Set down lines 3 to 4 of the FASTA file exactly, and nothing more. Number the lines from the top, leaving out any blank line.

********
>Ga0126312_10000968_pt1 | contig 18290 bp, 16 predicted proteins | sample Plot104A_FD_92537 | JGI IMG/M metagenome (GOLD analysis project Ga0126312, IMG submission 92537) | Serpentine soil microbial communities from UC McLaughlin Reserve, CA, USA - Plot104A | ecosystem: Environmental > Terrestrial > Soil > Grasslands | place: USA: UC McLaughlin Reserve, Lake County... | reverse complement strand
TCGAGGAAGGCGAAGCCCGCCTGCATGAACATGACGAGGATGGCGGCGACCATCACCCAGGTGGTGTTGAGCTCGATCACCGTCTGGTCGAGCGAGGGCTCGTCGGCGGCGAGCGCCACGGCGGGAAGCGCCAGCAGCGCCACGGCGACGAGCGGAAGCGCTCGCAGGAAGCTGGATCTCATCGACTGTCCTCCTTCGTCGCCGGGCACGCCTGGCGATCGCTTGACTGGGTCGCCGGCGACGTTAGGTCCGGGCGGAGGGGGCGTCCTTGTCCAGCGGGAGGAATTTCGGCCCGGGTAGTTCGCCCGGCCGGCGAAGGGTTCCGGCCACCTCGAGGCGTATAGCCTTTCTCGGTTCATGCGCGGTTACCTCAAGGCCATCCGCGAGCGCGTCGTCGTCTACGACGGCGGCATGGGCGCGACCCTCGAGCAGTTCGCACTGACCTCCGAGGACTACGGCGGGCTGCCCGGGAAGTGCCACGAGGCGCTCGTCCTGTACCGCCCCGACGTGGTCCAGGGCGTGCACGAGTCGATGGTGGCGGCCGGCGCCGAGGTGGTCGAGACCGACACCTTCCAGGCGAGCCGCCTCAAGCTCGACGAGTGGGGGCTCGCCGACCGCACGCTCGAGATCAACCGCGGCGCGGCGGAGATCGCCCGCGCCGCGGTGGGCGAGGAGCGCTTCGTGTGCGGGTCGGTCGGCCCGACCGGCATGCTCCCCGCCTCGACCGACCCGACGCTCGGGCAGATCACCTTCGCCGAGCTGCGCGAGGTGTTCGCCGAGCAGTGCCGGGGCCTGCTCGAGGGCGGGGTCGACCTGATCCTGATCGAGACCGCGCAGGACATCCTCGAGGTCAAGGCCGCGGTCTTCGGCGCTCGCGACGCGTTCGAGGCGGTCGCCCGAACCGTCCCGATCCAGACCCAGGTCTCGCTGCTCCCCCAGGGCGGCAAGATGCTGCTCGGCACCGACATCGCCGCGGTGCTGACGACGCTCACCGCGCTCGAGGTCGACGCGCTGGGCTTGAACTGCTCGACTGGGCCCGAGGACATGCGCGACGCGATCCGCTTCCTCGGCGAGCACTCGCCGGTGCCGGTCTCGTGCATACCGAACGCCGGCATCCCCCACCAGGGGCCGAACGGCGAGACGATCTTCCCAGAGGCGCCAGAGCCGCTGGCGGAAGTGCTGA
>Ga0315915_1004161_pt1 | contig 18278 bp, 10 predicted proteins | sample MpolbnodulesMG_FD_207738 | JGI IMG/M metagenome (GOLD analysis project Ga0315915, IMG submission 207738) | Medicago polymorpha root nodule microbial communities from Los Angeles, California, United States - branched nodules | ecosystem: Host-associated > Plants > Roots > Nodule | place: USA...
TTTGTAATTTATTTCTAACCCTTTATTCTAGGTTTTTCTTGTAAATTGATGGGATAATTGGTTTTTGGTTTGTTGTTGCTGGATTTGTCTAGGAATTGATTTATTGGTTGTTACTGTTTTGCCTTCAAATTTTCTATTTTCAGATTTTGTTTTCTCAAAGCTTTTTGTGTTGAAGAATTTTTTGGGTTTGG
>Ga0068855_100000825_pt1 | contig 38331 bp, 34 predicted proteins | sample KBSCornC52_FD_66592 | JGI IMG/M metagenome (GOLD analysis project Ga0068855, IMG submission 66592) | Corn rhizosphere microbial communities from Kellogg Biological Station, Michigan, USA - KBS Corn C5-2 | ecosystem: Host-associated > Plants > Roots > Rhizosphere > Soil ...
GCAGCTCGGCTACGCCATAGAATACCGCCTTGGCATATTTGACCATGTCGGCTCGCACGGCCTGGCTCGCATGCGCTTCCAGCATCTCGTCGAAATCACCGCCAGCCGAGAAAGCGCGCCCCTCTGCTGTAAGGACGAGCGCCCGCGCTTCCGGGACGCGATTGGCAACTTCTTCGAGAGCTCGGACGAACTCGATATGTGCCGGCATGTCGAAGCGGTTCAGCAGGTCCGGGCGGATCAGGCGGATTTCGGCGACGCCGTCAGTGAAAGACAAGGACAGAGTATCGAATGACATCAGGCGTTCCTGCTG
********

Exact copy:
>Ga0315915_1004161_pt1 | contig 18278 bp, 10 predicted proteins | sample MpolbnodulesMG_FD_207738 | JGI IMG/M metagenome (GOLD analysis project Ga0315915, IMG submission 207738) | Medicago polymorpha root nodule microbial communities from Los Angeles, California, United States - branched nodules | ecosystem: Host-associated > Plants > Roots > Nodule | place: USA...
TTTGTAATTTATTTCTAACCCTTTATTCTAGGTTTTTCTTGTAAATTGATGGGATAATTGGTTTTTGGTTTGTTGTTGCTGGATTTGTCTAGGAATTGATTTATTGGTTGTTACTGTTTTGCCTTCAAATTTTCTATTTTCAGATTTTGTTTTCTCAAAGCTTTTTGTGTTGAAGAATTTTTTGGGTTTGG